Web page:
Bridging the Border: Reinforcing Ties between the U.S. and Mexico - April 12, 2012
The Federal Reserve Bank of Atlanta's Americas Center
World Affairs Council of Atlanta
Steve Kay, Americas Center (firstname.lastname@example.org)
The April 12 panel, moderated by Atlanta Fed President and CEO Dennis P. Lockhart, explored the long-standing relationship between the United States and Mexico, two countries bound by history, geography, and trade.
Mexico has experienced a decade of relative stability, thanks to a series of fiscal and monetary reforms, explained Ed Skelton, a business economist at the Dallas Fed. Those reforms include central bank independence, fiscal discipline, and the adoption of a formal inflation target.
The country's electoral system has also undergone extensive reforms, making it one of the most impartial systems in the world, said Robert Pastor, director of American University's Center for North American Studies. Pastor argued that it is time for the United States, Canada, and Mexico to refocus on the hemisphere, where trade relations have stalled since 2001.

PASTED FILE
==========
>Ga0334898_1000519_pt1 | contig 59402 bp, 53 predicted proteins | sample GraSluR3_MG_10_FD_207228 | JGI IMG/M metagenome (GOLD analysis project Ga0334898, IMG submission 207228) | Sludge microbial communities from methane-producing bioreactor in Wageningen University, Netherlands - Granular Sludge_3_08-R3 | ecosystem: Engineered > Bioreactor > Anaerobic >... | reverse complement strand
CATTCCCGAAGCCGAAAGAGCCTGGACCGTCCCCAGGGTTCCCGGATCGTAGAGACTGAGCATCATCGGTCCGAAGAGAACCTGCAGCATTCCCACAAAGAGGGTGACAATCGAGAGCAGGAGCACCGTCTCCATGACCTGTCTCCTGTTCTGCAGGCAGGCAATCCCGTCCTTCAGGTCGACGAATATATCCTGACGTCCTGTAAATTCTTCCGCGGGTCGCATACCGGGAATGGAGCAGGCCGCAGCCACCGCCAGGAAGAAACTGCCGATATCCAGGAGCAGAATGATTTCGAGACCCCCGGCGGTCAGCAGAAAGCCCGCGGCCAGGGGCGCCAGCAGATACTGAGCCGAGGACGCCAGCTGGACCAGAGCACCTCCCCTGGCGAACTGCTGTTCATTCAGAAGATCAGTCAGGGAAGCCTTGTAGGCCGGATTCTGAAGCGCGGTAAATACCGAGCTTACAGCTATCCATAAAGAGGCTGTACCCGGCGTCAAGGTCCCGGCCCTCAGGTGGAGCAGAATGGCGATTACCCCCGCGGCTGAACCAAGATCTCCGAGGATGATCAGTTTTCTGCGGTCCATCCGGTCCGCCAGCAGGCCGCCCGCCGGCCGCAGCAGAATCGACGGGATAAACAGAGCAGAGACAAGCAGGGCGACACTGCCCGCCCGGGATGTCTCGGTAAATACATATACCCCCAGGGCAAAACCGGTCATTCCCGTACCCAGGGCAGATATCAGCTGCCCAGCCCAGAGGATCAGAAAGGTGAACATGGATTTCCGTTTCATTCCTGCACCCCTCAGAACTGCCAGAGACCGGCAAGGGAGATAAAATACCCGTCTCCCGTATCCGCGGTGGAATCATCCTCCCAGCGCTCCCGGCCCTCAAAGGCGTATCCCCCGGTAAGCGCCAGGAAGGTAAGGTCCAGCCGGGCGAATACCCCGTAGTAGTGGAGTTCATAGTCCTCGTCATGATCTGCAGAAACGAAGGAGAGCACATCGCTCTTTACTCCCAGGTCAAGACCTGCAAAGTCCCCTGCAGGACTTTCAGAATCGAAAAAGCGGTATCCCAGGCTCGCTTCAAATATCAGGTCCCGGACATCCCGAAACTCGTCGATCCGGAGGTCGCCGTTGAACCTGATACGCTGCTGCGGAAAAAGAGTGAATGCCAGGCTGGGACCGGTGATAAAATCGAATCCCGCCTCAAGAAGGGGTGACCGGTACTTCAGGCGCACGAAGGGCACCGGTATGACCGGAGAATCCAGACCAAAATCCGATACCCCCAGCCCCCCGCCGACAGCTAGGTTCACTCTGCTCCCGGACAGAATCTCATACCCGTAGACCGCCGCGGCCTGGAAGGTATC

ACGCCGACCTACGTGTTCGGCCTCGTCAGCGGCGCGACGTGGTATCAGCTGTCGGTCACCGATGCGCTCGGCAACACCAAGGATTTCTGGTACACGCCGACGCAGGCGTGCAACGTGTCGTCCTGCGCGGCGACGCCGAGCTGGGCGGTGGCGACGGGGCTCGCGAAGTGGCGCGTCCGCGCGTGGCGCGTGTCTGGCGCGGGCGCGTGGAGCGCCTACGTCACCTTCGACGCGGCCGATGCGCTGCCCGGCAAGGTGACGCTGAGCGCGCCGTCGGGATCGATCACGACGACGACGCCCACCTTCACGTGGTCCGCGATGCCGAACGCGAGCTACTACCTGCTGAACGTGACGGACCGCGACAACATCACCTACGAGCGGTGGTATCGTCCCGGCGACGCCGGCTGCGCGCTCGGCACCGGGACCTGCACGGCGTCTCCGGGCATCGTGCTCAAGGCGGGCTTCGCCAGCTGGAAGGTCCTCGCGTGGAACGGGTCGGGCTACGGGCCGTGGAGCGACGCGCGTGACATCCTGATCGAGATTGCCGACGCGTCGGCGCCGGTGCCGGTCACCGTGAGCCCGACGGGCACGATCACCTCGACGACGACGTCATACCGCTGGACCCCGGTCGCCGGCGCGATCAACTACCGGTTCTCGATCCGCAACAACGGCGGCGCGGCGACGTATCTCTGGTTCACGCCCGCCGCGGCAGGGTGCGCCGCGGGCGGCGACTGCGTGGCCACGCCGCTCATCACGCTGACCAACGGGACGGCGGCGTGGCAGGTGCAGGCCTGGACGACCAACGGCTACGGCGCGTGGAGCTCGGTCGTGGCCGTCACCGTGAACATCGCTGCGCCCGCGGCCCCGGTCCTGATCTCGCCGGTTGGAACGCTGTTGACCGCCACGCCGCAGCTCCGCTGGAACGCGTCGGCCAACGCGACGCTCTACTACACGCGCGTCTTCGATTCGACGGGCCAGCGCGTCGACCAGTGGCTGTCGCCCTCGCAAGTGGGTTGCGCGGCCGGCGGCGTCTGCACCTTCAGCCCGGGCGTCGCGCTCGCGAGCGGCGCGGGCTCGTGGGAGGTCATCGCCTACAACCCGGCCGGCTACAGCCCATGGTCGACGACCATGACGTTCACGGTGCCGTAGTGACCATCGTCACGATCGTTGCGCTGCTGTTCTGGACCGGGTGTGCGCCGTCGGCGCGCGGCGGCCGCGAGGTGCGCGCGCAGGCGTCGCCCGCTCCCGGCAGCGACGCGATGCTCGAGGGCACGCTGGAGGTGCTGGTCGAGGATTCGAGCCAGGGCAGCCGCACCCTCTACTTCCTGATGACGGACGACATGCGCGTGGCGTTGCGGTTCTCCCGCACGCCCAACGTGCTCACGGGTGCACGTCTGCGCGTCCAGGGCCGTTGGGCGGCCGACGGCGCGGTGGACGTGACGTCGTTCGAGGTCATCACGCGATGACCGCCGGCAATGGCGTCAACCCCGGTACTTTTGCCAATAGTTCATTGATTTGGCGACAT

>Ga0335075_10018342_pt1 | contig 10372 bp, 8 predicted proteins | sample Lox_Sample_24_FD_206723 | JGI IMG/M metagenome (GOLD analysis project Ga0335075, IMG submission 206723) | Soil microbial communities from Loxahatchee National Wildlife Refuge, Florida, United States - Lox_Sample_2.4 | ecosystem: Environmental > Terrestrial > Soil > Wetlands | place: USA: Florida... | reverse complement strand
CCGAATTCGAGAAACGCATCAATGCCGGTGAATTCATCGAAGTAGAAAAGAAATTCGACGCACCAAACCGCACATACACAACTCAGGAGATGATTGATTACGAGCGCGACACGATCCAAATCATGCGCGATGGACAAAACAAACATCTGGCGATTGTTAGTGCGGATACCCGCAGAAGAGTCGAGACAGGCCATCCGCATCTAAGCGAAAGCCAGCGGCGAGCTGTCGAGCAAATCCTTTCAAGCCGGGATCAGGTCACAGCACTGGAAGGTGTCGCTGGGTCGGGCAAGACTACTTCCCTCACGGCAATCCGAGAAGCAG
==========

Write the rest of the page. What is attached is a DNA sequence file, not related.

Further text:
Professor Jennifer McCoy, of Georgia State University and the Carter Center, spoke about the prospects for Mexico's elections, as well as the country's foreign policy in the hemisphere.
As Mexico's economy and financial system have grown more stable and robust, so too has its importance as a U.S. trading partner. Jorge López Pérez, regional director–North America for the trade promotion agency ProMéxico, described the relationship between the United States and Mexico as a big, tight knot, with the two countries' economic and financial systems having become stronger and more intertwined.
The Atlanta Fed's Americas Center seeks to contribute to informed policies and practices that respond to the changing dynamics in Latin American, Caribbean, and Spanish financial institutions and markets.